Moscow has tabled its demands. What it wants has now been confirmed. We will not give in to Russian demands to amend the underlying principles of European security. Negotiations do not take place at gunpoint. This could be seen in the meeting between NATO and Russia last week, in which 30 NATO allies sent out a single, resolute message: that Russia has no say in the decisions NATO takes. Estonia worked actively to ensure that NATO spoke with one voice, loud and clear.
Sadly, there are no signs that Moscow has any plans to ease tensions. It is clear that we must be prepared for the continued escalation of the situation on Russia's part and for further and further-reaching aggression against Ukraine.
Considering our geographical location and the fact that the demands that have been made partly also apply to us, we are faced with vitally important questions that will set the focus of security and foreign policy this year. We must act wisely and decisively. The government is approaching this issue on four fronts.
Firstly, we are working as before to ensure that NATO maintains the clear line it has adopted. We are constantly talking to our allies. We can pursue dialogue with Russia, but we will not go along with any agreement that negatively impacts Estonia's security or undermines the collective defense offered by NATO.
Secondly, our support for Ukraine is absolute. The European Union is working with the United States on a package of hard-hitting sanctions that will be implemented should Russia escalate its military activity in Ukraine. In addition to diplomatic and political support, Ukrainians need and are asking for practical support in defending their nation. To this end we are working with our allies and partners to provide Ukraine with arms assistance. In cooperation with Germany, we are supplying Ukraine with a field hospital manufactured by an Estonian company. And following the recent cyberattacks, we have also offered Ukraine our support in this field.
Thirdly, the defense and deterrence position of NATO's eastern flank must be reinforced at an even quicker pace. Our aim is for there to be more high-readiness forces, as well as plans in place for their use, which have been tried and tested in military exercises. Reinforcing the collective defense of our region has also been at the heart of my work: last June, I attended the NATO summit in Brussels, at which numerous decisions were taken in this regard. NATO foreign ministers also discussed the issue in December, and defense ministers will be doing so in the very near future. In connection with this, I have held a number of conversations with my NATO colleagues. We must press ahead with this: the need to do so is clearer than ever since there is no room for error in deterrence and defense.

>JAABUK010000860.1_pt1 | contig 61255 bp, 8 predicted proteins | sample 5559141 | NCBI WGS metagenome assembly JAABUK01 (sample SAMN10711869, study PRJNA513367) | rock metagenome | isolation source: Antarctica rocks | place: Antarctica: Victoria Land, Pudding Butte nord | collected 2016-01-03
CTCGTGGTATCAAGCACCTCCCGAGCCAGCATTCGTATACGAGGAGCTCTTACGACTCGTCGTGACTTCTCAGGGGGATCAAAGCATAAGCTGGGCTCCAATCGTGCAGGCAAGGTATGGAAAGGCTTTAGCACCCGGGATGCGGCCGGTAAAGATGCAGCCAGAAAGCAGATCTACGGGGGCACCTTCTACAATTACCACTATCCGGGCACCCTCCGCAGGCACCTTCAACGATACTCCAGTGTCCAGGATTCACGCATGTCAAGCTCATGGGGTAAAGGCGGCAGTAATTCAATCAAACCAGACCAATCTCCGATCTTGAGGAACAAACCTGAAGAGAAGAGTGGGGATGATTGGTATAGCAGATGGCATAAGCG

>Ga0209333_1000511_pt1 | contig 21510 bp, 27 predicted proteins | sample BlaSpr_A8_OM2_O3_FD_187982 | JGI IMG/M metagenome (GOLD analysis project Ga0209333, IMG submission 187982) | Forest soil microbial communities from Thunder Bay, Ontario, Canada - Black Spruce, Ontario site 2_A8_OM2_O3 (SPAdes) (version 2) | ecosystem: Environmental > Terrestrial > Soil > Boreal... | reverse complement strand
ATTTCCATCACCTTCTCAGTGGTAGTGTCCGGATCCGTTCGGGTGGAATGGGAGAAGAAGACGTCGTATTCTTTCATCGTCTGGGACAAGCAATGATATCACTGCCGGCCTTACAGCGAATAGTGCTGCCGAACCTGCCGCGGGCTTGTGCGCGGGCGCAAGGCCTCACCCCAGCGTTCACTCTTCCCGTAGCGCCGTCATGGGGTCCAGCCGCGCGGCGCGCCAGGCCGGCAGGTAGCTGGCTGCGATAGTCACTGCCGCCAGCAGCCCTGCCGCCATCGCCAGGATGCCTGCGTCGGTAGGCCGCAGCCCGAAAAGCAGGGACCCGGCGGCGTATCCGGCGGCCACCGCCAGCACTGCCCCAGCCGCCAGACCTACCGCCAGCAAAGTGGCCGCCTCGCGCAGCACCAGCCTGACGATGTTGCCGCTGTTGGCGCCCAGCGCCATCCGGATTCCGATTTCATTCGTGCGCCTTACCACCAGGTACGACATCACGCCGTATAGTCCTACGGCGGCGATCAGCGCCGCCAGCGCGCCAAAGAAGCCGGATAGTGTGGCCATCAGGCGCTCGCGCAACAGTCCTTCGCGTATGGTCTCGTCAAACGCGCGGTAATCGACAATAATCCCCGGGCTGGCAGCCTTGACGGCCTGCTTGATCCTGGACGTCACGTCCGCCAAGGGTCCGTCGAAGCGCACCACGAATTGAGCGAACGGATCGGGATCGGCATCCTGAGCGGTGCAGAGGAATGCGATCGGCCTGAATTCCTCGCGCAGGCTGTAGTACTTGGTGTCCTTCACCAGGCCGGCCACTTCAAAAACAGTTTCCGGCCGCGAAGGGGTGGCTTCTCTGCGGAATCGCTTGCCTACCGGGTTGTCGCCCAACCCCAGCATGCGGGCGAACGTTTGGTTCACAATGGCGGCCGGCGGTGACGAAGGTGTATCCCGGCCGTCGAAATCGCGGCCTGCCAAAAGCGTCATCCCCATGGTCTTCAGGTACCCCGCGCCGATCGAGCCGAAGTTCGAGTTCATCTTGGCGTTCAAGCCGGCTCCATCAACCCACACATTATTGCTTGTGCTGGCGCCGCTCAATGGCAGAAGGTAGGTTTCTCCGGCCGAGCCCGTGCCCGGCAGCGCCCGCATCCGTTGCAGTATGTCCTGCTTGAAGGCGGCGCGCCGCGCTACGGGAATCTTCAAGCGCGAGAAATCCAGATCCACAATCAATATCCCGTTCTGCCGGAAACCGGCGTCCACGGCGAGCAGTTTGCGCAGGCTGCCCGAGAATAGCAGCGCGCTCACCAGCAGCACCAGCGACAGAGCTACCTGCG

Fourthly, Estonia's own contribution to security must be boosted, and boosted at once. We have spoken a great deal about the plans for the development of our national defense being long-term in nature. That they are, but in the security situation we find ourselves today, we must increase not only the pace at which we implement those plans, but also the funding for it. None of us want to find ourselves in a situation in a few months' time where looking back on today we speak in terms of could have and should have. No – in the current situation we cannot take risks in regard to our security, and in petitioning our allies for greater collective defense, we must also be more proactive ourselves.
For this reason, last week I gave my ministers the task of collecting concrete proposals to accelerate the implementation of the National Defence Development Plan. Those proposals were discussed in a cabinet meeting yesterday. The agreement the government reached in principle was to extraordinarily raise spending on comprehensive national defense by €380 million over the upcoming years so that we are capable of responding both promptly and effectively to military and hybrid threats. We will boost the capabilities of the Estonian Defence Forces (EDF) to be able to react rapidly and allocate a significant proportion of the additional funding to ensure sufficiency of supplies, including essential ammunition. A significant amount will also be spent on non-military components of national defense. Among other things, we will be augmenting the abilities under the area of governance of the Ministry of the Interior to detect and promptly respond to threats. We will be reinforcing guarding the border and civil defense. We will also be improving the secure communication solutions used by the foreign service.
All of these objectives are set out in our existing plans. The government's aim is to implement those plans quicker. These steps are also a signal to all others that we take our security very seriously and that we are prepared to match our words with actions.
It may come as a surprise to some MPs, but I have not served in the Defence Forces. I have not participated in military missions abroad. I have not won the Erna Raid (Erna retk) either. But as an Estonian patriot, as the prime minister and also as a mother, I am deeply worried. Not fear but worry. I believe that the same concern is shared by a very large part of our population. In addition to my concerns, I also see a lot of competent people here today, former soldiers and also active members of the Defense League. I am concerned about security of our immediate neighborhood and I stand before you, hoping that together we can continue with our consensual and consistent foreign and security policy. The policy where the guiding principle has been since restoring our independence: "Never again alone."
Editor: Marcus Turovski